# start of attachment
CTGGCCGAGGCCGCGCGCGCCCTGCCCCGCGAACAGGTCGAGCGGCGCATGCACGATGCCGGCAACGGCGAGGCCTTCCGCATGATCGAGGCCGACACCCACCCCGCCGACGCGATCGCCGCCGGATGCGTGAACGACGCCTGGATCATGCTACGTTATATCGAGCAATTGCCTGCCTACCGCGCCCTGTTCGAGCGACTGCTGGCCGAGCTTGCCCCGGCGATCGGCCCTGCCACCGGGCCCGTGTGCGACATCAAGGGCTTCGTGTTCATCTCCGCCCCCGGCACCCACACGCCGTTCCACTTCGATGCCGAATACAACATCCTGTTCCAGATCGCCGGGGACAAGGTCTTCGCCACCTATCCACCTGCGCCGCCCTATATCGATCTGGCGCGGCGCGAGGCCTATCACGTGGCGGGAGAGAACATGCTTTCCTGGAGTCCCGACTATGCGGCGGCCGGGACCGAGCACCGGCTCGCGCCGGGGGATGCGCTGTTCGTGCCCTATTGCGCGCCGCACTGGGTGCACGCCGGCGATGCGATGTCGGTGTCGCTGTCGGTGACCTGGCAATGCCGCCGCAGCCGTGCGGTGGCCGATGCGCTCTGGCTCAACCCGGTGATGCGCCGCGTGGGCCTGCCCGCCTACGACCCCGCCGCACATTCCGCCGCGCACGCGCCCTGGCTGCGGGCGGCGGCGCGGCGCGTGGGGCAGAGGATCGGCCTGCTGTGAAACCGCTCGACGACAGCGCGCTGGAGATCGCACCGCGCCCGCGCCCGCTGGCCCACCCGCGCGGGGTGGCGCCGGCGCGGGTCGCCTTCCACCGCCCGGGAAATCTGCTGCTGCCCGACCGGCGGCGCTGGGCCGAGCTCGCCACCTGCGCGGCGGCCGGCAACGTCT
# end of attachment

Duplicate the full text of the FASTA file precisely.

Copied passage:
CTGGCCGAGGCCGCGCGCGCCCTGCCCCGCGAACAGGTCGAGCGGCGCATGCACGATGCCGGCAACGGCGAGGCCTTCCGCATGATCGAGGCCGACACCCACCCCGCCGACGCGATCGCCGCCGGATGCGTGAACGACGCCTGGATCATGCTACGTTATATCGAGCAATTGCCTGCCTACCGCGCCCTGTTCGAGCGACTGCTGGCCGAGCTTGCCCCGGCGATCGGCCCTGCCACCGGGCCCGTGTGCGACATCAAGGGCTTCGTGTTCATCTCCGCCCCCGGCACCCACACGCCGTTCCACTTCGATGCCGAATACAACATCCTGTTCCAGATCGCCGGGGACAAGGTCTTCGCCACCTATCCACCTGCGCCGCCCTATATCGATCTGGCGCGGCGCGAGGCCTATCACGTGGCGGGAGAGAACATGCTTTCCTGGAGTCCCGACTATGCGGCGGCCGGGACCGAGCACCGGCTCGCGCCGGGGGATGCGCTGTTCGTGCCCTATTGCGCGCCGCACTGGGTGCACGCCGGCGATGCGATGTCGGTGTCGCTGTCGGTGACCTGGCAATGCCGCCGCAGCCGTGCGGTGGCCGATGCGCTCTGGCTCAACCCGGTGATGCGCCGCGTGGGCCTGCCCGCCTACGACCCCGCCGCACATTCCGCCGCGCACGCGCCCTGGCTGCGGGCGGCGGCGCGGCGCGTGGGGCAGAGGATCGGCCTGCTGTGAAACCGCTCGACGACAGCGCGCTGGAGATCGCACCGCGCCCGCGCCCGCTGGCCCACCCGCGCGGGGTGGCGCCGGCGCGGGTCGCCTTCCACCGCCCGGGAAATCTGCTGCTGCCCGACCGGCGGCGCTGGGCCGAGCTCGCCACCTGCGCGGCGGCCGGCAACGTCT